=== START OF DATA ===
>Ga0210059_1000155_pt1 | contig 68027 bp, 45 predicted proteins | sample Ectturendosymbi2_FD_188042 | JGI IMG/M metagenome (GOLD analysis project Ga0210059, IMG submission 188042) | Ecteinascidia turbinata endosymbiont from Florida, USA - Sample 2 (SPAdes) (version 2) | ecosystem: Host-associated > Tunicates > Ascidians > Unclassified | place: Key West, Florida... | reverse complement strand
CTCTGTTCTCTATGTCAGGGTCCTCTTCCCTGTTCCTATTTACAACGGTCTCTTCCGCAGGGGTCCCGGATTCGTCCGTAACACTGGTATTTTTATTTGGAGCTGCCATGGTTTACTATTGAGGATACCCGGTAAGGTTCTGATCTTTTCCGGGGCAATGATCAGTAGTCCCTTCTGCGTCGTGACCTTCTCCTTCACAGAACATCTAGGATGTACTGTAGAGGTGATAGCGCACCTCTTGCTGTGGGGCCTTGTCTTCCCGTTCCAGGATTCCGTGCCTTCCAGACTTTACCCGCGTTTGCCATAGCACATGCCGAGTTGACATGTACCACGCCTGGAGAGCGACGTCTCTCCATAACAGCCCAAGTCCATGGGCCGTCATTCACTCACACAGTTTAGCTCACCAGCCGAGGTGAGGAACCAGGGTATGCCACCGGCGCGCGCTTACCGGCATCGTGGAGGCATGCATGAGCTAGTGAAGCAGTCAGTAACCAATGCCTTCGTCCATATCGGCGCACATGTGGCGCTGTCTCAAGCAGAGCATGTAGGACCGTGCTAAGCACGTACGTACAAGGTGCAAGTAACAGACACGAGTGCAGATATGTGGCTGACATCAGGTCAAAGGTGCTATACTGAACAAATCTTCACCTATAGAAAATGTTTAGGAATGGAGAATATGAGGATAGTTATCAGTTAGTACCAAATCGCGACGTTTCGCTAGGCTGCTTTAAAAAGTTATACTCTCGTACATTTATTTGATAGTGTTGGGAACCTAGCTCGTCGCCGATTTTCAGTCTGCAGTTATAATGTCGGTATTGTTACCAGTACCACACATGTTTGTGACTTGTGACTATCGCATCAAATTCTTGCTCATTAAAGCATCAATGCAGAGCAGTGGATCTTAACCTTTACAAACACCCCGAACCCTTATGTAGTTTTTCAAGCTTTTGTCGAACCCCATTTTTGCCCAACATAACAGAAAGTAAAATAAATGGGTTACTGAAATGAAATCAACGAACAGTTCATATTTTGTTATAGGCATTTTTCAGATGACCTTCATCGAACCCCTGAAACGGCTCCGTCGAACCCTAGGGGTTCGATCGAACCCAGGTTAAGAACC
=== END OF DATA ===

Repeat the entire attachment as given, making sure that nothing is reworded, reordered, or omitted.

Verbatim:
>Ga0210059_1000155_pt1 | contig 68027 bp, 45 predicted proteins | sample Ectturendosymbi2_FD_188042 | JGI IMG/M metagenome (GOLD analysis project Ga0210059, IMG submission 188042) | Ecteinascidia turbinata endosymbiont from Florida, USA - Sample 2 (SPAdes) (version 2) | ecosystem: Host-associated > Tunicates > Ascidians > Unclassified | place: Key West, Florida... | reverse complement strand
CTCTGTTCTCTATGTCAGGGTCCTCTTCCCTGTTCCTATTTACAACGGTCTCTTCCGCAGGGGTCCCGGATTCGTCCGTAACACTGGTATTTTTATTTGGAGCTGCCATGGTTTACTATTGAGGATACCCGGTAAGGTTCTGATCTTTTCCGGGGCAATGATCAGTAGTCCCTTCTGCGTCGTGACCTTCTCCTTCACAGAACATCTAGGATGTACTGTAGAGGTGATAGCGCACCTCTTGCTGTGGGGCCTTGTCTTCCCGTTCCAGGATTCCGTGCCTTCCAGACTTTACCCGCGTTTGCCATAGCACATGCCGAGTTGACATGTACCACGCCTGGAGAGCGACGTCTCTCCATAACAGCCCAAGTCCATGGGCCGTCATTCACTCACACAGTTTAGCTCACCAGCCGAGGTGAGGAACCAGGGTATGCCACCGGCGCGCGCTTACCGGCATCGTGGAGGCATGCATGAGCTAGTGAAGCAGTCAGTAACCAATGCCTTCGTCCATATCGGCGCACATGTGGCGCTGTCTCAAGCAGAGCATGTAGGACCGTGCTAAGCACGTACGTACAAGGTGCAAGTAACAGACACGAGTGCAGATATGTGGCTGACATCAGGTCAAAGGTGCTATACTGAACAAATCTTCACCTATAGAAAATGTTTAGGAATGGAGAATATGAGGATAGTTATCAGTTAGTACCAAATCGCGACGTTTCGCTAGGCTGCTTTAAAAAGTTATACTCTCGTACATTTATTTGATAGTGTTGGGAACCTAGCTCGTCGCCGATTTTCAGTCTGCAGTTATAATGTCGGTATTGTTACCAGTACCACACATGTTTGTGACTTGTGACTATCGCATCAAATTCTTGCTCATTAAAGCATCAATGCAGAGCAGTGGATCTTAACCTTTACAAACACCCCGAACCCTTATGTAGTTTTTCAAGCTTTTGTCGAACCCCATTTTTGCCCAACATAACAGAAAGTAAAATAAATGGGTTACTGAAATGAAATCAACGAACAGTTCATATTTTGTTATAGGCATTTTTCAGATGACCTTCATCGAACCCCTGAAACGGCTCCGTCGAACCCTAGGGGTTCGATCGAACCCAGGTTAAGAACC